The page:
Physics-constrained machine learning is emerging as an important topic in the field of machine learning for physics. One of the most significant advantages of incorporating physics constraints into machine learning methods is that the resulting model requires significantly less data to train. By incorporating physical rules into the machine learning formulation itself, the predictions are expected to be physically plausible. Gaussian process (GP) is perhaps one of the most common methods in machine learning for small datasets. In this paper, we investigate the possibility of constraining a GP formulation with monotonicity on three different material datasets, where one experimental and two computational datasets are used. The monotonic GP is compared against the regular GP, where a significant reduction in the posterior variance is observed. The monotonic GP is strictly monotonic in the interpolation regime, but in the extrapolation regime, the monotonic effect starts fading away as one goes beyond the training dataset. Imposing monotonicity on the GP comes at a small accuracy cost, compared to the regular GP. The monotonic GP is perhaps most useful in applications where data are scarce and noisy, and monotonicity is supported by strong physical evidence.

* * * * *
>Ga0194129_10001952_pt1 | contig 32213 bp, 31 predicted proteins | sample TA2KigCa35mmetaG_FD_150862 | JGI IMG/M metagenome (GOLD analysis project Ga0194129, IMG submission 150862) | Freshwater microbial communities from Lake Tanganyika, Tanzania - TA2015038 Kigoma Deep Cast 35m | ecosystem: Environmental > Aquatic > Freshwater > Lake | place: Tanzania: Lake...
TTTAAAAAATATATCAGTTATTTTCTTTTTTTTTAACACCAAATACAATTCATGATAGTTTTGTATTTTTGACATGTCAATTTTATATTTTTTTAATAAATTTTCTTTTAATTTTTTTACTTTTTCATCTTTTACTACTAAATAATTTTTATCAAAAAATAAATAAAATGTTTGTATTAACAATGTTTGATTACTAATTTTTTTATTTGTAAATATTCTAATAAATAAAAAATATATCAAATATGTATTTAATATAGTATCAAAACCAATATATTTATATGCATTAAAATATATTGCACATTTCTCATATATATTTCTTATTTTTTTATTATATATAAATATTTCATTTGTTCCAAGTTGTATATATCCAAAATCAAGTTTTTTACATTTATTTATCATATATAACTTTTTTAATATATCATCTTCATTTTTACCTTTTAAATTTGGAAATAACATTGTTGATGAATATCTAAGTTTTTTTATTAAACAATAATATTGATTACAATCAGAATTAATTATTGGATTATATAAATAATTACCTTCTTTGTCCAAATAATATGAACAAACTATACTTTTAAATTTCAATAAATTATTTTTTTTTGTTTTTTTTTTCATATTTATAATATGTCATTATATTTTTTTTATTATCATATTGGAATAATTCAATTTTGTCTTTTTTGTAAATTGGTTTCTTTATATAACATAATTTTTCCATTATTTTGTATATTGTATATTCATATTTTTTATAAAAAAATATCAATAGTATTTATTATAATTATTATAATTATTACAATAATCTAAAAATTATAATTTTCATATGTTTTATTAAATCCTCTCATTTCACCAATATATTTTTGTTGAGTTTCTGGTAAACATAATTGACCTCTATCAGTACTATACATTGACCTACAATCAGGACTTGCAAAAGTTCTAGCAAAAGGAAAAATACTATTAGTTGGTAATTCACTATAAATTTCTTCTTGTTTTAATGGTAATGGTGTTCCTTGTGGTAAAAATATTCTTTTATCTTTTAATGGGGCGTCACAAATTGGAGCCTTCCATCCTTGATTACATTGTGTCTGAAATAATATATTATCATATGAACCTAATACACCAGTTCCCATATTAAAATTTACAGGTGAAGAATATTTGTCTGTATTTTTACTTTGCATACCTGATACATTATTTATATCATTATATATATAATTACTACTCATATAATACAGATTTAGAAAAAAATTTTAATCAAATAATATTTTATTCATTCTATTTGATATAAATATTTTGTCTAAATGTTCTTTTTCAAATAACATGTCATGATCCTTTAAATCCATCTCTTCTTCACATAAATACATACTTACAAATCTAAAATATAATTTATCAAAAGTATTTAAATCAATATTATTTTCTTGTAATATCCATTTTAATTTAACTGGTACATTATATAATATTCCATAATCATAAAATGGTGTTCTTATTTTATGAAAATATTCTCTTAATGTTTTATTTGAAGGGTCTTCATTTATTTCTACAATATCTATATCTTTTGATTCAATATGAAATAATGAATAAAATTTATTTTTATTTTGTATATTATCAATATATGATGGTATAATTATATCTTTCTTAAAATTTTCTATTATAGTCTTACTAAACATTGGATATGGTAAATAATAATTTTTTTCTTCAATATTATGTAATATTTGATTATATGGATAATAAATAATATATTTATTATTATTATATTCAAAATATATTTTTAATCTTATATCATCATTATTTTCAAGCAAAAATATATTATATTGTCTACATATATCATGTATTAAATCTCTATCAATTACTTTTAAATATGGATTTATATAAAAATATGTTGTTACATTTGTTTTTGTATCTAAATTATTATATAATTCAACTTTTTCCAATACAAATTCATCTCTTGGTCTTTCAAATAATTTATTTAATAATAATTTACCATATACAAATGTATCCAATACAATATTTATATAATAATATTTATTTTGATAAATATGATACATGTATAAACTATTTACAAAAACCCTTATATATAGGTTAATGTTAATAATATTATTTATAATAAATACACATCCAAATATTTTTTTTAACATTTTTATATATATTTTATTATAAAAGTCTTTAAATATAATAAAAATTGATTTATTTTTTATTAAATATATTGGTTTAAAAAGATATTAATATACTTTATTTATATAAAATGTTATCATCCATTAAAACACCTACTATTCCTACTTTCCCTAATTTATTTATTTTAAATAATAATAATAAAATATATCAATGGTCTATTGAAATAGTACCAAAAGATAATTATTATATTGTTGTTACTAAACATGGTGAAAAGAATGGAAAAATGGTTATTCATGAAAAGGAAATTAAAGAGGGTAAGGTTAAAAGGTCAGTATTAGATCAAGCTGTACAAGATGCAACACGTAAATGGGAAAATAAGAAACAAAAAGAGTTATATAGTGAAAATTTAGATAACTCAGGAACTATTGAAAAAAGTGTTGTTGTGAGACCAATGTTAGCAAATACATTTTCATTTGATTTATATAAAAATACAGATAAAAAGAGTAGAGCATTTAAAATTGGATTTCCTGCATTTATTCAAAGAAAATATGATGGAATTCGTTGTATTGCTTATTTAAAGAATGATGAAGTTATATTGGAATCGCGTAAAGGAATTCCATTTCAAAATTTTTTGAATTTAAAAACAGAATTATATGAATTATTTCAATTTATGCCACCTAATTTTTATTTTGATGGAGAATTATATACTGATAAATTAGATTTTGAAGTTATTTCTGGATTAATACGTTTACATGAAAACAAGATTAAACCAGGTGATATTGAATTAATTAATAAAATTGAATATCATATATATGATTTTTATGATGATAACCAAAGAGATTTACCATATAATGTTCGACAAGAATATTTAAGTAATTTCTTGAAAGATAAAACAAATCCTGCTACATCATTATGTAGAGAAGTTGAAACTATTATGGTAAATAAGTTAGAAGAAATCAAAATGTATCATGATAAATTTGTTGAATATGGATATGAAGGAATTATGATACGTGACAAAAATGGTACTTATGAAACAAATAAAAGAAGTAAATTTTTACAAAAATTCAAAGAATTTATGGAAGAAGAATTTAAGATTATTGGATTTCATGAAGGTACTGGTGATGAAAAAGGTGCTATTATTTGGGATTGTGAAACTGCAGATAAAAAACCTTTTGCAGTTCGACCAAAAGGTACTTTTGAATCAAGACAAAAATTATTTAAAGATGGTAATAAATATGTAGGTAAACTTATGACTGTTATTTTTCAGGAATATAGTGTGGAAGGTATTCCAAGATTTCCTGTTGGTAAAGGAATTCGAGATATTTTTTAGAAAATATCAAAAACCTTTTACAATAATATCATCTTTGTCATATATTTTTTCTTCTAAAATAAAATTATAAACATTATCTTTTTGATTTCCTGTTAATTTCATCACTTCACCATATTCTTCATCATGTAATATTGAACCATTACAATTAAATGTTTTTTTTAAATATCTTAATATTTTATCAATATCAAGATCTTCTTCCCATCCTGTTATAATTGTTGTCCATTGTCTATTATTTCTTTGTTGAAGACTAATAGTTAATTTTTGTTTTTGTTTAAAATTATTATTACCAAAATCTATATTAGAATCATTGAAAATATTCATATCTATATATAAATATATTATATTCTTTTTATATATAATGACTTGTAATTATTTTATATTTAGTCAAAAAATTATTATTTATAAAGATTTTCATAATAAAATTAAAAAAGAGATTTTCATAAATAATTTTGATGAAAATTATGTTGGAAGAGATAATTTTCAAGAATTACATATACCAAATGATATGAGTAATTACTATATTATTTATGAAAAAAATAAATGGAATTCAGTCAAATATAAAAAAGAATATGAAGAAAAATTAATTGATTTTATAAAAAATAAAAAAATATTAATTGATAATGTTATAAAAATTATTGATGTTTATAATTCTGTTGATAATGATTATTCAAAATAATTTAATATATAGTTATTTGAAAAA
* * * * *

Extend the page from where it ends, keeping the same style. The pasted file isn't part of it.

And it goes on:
Making reliable predictions in the presence of uncertainty is critical to high-consequence modeling and simulation activities, such as those encountered at Sandia National Laboratories. Surrogate or reduced-order models are often used to mitigate the expense of performing quality uncertainty analyses with high-fidelity, physics-based codes. However, phenomenological surrogate models do not always adhere to important physics and system properties. This project develops surrogate models that integrate physical theory with experimental data through a maximally-informative framework that accounts for the many uncertainties present in computational modeling problems. Correlations between relevant outputs are preserved through the use of multi-output or co-predictive surrogate models; known physical properties (specifically monotoncity) are also preserved; and unknown physics and phenomena are detected using a causal analysis. By endowing surrogate models with key properties of the physical system being studied, their predictive power is arguably enhanced, allowing for reliable simulations and analyses at a reduced computational cost.